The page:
It feels wild and untamed, this beach on the northeast coast of Prince Edward Island. Savage Harbour lives up to its name on this day after a storm. The wind is high enough today to keep the sea agitated, roaring into our senses as we walk the beach, only the gulls and a few small shorebirds to keep us company.
The waves break a bit off-shore on the sand bars that constantly shift position around this Prince Edward Island, making navigation of fishing boats a constant challenge around the ever-changing shoreline.
The sky is a character in this performance as well. Sometimes she teases us with blue, as if she will don her best costume any minute.
Other times, she presents a hint of blue through thick white pillows.
This character affects how the sea looks as well, and its blue is particularly appealing.
Just beyond the nearby inlet to the wharf, the sea looks particularly rough today sending mist onto the beach.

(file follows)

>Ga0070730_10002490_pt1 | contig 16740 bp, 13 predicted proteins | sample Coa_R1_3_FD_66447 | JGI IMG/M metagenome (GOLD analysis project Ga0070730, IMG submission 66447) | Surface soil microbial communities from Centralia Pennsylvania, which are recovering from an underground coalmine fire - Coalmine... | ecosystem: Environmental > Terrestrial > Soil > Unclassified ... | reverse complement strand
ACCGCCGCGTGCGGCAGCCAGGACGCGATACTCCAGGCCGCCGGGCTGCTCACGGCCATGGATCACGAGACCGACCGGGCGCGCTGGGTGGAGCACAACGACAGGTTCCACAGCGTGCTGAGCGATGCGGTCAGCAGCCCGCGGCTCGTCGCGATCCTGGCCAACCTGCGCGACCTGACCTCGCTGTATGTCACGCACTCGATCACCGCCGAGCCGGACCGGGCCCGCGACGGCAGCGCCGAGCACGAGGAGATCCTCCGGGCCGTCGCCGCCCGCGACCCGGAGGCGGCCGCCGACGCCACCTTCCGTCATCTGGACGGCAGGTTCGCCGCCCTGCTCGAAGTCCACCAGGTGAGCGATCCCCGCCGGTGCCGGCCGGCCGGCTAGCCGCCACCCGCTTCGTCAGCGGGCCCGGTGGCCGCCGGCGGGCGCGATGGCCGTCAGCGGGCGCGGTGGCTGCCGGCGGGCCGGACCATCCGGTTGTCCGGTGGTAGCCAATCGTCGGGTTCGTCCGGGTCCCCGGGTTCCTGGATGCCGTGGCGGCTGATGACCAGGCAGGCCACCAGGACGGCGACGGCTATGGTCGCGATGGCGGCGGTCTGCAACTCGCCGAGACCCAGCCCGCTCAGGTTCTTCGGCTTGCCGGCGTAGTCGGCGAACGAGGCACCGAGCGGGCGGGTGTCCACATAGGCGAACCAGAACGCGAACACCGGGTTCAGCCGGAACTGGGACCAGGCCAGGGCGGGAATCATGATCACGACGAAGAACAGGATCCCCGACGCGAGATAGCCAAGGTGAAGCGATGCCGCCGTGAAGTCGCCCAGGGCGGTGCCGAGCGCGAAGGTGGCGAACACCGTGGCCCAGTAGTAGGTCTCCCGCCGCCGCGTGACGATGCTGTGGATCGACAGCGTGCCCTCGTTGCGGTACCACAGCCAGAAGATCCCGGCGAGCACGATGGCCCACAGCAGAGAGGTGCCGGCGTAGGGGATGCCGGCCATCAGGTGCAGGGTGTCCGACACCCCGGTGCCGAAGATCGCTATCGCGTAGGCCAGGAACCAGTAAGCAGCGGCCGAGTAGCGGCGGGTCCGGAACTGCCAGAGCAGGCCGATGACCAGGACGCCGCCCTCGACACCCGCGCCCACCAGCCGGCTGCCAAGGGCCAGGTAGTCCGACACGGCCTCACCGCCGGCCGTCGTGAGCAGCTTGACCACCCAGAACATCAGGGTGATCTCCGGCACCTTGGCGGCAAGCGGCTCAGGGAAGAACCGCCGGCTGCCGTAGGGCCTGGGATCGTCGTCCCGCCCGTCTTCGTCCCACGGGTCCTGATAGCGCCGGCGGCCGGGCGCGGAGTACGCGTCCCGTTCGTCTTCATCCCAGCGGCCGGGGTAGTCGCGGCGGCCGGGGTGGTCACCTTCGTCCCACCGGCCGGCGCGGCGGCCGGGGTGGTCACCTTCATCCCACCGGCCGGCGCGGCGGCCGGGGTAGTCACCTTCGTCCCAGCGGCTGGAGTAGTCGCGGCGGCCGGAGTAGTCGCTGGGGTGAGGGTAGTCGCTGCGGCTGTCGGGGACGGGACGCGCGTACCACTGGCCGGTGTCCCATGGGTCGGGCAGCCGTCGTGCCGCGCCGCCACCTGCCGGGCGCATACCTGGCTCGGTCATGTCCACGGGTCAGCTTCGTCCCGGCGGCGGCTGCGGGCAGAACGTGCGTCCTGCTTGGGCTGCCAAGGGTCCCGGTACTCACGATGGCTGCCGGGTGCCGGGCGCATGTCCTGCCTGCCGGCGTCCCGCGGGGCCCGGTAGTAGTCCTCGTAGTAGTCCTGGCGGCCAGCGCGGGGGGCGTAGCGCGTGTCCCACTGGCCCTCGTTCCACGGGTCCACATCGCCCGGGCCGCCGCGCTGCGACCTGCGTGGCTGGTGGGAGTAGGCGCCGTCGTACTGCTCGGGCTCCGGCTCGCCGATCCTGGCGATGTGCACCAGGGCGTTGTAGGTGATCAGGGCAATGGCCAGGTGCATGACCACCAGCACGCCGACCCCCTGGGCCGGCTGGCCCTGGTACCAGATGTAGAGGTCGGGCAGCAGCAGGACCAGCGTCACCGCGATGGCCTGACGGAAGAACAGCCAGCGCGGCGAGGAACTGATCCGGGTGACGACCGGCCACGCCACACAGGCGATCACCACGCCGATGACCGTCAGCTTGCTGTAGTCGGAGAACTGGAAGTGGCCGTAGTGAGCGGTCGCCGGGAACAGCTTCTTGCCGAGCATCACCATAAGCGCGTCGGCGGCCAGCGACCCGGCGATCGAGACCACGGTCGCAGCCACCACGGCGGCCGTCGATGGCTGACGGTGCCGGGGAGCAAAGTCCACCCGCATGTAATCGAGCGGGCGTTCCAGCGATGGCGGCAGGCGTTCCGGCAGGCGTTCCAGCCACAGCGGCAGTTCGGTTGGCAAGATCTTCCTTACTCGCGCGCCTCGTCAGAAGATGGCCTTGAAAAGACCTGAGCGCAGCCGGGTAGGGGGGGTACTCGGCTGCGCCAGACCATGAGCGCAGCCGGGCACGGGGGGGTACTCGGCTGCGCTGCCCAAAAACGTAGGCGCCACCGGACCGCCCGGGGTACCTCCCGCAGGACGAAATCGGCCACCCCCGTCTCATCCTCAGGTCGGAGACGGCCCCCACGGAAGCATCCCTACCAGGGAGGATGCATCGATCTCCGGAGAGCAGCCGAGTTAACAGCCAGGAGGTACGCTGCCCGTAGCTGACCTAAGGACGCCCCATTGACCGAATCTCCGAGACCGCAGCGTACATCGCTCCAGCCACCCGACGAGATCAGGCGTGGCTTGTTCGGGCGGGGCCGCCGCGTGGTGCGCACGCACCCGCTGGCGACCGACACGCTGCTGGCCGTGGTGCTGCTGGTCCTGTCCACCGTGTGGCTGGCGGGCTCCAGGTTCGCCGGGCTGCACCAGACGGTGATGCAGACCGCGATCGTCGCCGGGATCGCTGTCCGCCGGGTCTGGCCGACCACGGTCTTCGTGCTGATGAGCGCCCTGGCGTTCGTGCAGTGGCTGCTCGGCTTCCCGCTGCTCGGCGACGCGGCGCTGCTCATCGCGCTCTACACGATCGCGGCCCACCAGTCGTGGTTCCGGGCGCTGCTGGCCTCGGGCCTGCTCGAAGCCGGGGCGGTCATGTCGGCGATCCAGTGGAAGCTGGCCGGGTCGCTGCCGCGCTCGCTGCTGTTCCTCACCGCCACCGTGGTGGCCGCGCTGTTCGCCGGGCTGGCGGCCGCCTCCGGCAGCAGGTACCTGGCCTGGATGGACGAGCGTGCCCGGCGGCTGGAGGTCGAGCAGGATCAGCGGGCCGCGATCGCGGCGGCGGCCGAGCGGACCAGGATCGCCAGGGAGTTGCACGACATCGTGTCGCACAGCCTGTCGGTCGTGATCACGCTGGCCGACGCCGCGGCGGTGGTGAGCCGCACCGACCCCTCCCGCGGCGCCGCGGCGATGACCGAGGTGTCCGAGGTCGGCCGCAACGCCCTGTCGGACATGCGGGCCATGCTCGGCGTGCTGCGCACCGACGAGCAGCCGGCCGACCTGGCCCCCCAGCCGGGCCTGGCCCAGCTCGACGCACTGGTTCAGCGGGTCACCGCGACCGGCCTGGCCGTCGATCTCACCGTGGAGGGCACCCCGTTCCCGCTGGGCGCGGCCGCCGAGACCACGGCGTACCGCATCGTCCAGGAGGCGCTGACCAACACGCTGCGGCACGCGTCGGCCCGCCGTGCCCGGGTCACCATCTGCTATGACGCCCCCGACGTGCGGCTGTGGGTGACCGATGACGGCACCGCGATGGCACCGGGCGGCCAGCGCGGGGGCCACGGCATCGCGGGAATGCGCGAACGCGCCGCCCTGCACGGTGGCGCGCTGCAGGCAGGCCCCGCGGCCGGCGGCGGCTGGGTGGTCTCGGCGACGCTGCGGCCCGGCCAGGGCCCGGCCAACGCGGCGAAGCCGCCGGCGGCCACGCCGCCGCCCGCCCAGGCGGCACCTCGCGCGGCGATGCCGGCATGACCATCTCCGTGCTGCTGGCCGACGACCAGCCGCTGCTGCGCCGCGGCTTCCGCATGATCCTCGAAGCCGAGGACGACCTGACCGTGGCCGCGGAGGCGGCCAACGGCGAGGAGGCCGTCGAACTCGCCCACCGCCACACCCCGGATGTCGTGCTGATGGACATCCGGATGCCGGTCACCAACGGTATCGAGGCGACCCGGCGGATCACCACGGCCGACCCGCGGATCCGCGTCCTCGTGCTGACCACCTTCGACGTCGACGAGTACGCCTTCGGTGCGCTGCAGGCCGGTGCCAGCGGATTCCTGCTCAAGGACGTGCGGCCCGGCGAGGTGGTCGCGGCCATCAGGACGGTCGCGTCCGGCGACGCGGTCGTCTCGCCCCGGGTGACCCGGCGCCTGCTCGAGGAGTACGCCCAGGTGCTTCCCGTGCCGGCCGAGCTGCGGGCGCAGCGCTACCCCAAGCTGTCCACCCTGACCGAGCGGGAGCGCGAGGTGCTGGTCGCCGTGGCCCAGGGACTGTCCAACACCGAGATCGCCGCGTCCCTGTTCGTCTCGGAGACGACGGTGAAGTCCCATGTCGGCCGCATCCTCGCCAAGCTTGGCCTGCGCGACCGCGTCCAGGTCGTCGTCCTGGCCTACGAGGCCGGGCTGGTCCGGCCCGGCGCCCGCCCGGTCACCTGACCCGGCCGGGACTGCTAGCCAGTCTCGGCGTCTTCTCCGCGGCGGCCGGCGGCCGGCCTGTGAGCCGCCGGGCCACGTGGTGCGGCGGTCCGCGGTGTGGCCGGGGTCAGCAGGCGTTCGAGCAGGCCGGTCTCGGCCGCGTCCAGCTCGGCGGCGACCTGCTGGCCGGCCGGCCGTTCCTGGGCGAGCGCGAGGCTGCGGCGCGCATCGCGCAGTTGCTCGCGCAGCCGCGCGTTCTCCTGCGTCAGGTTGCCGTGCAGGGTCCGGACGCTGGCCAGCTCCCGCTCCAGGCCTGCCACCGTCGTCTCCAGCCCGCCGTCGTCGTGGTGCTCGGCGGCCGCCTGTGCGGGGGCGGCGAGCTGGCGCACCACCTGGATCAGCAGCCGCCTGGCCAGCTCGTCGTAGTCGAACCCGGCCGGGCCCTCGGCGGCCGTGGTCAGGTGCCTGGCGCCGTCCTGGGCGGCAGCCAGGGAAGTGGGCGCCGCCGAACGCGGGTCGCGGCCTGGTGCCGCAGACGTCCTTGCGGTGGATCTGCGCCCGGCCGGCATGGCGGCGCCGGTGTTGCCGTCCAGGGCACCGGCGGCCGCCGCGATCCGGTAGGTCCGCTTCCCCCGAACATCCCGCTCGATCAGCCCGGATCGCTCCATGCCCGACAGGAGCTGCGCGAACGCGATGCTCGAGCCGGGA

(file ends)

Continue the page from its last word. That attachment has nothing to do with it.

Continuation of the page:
The gulls are in their element. Gliding on the breeze or foraging on the beach, they ignore the roving audience which stops to admire them on occasion.
The young Herring Gull showed its marking as it floated on the breeze.
Another had its mouth full as it prepared to drop a shell, breaking it on the beach below. Such clever birds!
Meanwhile, the small shorebirds go about their foraging along the water’s edge, oblivious to the gulls.
Sanderlings and Semi-palmated Plovers don’t mind the audience either, though they run along the shoreline as we advance up the beach.
They do a lot of running though they can fly.
Along the beach, Bladderwrack, also known as Fucus has latched on to a rock via its holdfast.
Further along, a piece of driftwood has been home to shipworms and Gribbles, leaving their impressions in the wood.
There is much to take in as we watch and listen.
This theatre is one which will draw us back every year for a repeat performance.